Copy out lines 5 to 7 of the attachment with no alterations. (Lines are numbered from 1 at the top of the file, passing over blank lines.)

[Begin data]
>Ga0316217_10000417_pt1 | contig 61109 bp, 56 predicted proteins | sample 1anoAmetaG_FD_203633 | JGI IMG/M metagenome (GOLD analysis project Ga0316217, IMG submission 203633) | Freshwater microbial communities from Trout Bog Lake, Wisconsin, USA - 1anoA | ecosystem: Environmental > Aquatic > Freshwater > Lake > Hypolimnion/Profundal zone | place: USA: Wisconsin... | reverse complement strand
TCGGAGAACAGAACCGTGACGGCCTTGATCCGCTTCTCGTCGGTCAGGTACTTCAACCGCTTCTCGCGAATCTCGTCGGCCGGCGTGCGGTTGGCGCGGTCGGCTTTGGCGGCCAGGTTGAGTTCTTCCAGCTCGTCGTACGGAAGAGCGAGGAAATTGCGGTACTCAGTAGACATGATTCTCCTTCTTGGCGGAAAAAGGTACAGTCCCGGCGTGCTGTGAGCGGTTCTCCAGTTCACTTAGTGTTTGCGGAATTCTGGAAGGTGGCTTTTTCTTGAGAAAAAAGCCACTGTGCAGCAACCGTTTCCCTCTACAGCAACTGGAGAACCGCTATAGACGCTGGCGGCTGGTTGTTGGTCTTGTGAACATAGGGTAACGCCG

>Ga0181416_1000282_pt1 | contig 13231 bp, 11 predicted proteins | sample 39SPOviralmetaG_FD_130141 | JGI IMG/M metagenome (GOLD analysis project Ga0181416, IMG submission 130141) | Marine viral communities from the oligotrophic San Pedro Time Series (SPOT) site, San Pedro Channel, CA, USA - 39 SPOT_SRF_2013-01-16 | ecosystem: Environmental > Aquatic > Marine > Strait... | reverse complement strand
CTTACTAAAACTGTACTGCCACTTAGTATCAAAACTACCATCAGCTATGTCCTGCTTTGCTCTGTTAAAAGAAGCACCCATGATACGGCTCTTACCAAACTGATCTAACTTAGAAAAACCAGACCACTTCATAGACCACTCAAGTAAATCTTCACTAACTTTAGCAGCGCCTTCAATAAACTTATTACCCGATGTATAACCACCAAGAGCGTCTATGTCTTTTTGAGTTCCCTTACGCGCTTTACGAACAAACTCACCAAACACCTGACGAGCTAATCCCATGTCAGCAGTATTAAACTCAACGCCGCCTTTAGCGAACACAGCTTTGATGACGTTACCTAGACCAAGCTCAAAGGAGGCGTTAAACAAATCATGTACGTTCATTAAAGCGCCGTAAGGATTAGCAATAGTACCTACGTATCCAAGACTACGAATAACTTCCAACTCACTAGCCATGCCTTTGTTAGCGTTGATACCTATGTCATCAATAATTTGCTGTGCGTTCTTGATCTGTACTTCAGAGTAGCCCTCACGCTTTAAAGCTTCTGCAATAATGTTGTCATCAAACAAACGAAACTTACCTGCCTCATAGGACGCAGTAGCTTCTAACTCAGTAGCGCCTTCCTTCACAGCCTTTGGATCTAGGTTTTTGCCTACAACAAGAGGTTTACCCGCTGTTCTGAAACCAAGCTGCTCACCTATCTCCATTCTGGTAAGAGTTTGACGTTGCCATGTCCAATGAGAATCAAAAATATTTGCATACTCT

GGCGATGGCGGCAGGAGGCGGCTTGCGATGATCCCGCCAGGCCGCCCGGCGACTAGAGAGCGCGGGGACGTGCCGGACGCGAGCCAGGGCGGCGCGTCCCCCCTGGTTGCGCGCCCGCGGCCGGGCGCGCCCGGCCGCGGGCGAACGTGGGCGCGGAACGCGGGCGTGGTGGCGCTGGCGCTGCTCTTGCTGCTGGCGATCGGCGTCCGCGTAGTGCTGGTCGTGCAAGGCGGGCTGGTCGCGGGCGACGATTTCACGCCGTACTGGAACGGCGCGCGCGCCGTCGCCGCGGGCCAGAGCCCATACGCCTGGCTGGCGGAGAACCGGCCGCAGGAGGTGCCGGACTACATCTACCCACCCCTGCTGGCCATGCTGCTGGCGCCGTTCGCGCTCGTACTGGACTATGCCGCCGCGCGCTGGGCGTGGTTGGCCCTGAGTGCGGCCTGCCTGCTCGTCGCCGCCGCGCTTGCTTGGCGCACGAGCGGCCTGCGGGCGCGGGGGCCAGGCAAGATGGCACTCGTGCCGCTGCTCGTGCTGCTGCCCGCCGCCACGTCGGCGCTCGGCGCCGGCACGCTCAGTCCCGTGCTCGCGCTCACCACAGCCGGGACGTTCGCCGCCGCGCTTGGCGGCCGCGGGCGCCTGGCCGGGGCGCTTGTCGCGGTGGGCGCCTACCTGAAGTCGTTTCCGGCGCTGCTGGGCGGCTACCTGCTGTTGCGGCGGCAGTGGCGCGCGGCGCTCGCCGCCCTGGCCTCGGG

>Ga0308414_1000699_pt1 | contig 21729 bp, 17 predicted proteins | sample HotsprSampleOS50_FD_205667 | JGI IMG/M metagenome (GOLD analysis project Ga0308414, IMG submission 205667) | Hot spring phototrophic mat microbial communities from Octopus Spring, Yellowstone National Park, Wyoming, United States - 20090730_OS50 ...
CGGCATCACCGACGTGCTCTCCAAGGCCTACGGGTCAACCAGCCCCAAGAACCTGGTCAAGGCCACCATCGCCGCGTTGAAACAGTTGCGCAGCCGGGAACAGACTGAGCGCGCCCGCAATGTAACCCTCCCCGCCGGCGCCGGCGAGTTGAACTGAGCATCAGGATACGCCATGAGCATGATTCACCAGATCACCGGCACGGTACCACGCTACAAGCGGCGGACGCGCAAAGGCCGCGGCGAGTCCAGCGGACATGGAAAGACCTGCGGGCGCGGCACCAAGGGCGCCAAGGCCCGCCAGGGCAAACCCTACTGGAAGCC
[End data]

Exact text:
GGCGATGGCGGCAGGAGGCGGCTTGCGATGATCCCGCCAGGCCGCCCGGCGACTAGAGAGCGCGGGGACGTGCCGGACGCGAGCCAGGGCGGCGCGTCCCCCCTGGTTGCGCGCCCGCGGCCGGGCGCGCCCGGCCGCGGGCGAACGTGGGCGCGGAACGCGGGCGTGGTGGCGCTGGCGCTGCTCTTGCTGCTGGCGATCGGCGTCCGCGTAGTGCTGGTCGTGCAAGGCGGGCTGGTCGCGGGCGACGATTTCACGCCGTACTGGAACGGCGCGCGCGCCGTCGCCGCGGGCCAGAGCCCATACGCCTGGCTGGCGGAGAACCGGCCGCAGGAGGTGCCGGACTACATCTACCCACCCCTGCTGGCCATGCTGCTGGCGCCGTTCGCGCTCGTACTGGACTATGCCGCCGCGCGCTGGGCGTGGTTGGCCCTGAGTGCGGCCTGCCTGCTCGTCGCCGCCGCGCTTGCTTGGCGCACGAGCGGCCTGCGGGCGCGGGGGCCAGGCAAGATGGCACTCGTGCCGCTGCTCGTGCTGCTGCCCGCCGCCACGTCGGCGCTCGGCGCCGGCACGCTCAGTCCCGTGCTCGCGCTCACCACAGCCGGGACGTTCGCCGCCGCGCTTGGCGGCCGCGGGCGCCTGGCCGGGGCGCTTGTCGCGGTGGGCGCCTACCTGAAGTCGTTTCCGGCGCTGCTGGGCGGCTACCTGCTGTTGCGGCGGCAGTGGCGCGCGGCGCTCGCCGCCCTGGCCTCGGG

>Ga0308414_1000699_pt1 | contig 21729 bp, 17 predicted proteins | sample HotsprSampleOS50_FD_205667 | JGI IMG/M metagenome (GOLD analysis project Ga0308414, IMG submission 205667) | Hot spring phototrophic mat microbial communities from Octopus Spring, Yellowstone National Park, Wyoming, United States - 20090730_OS50 ...
CGGCATCACCGACGTGCTCTCCAAGGCCTACGGGTCAACCAGCCCCAAGAACCTGGTCAAGGCCACCATCGCCGCGTTGAAACAGTTGCGCAGCCGGGAACAGACTGAGCGCGCCCGCAATGTAACCCTCCCCGCCGGCGCCGGCGAGTTGAACTGAGCATCAGGATACGCCATGAGCATGATTCACCAGATCACCGGCACGGTACCACGCTACAAGCGGCGGACGCGCAAAGGCCGCGGCGAGTCCAGCGGACATGGAAAGACCTGCGGGCGCGGCACCAAGGGCGCCAAGGCCCGCCAGGGCAAACCCTACTGGAAGCC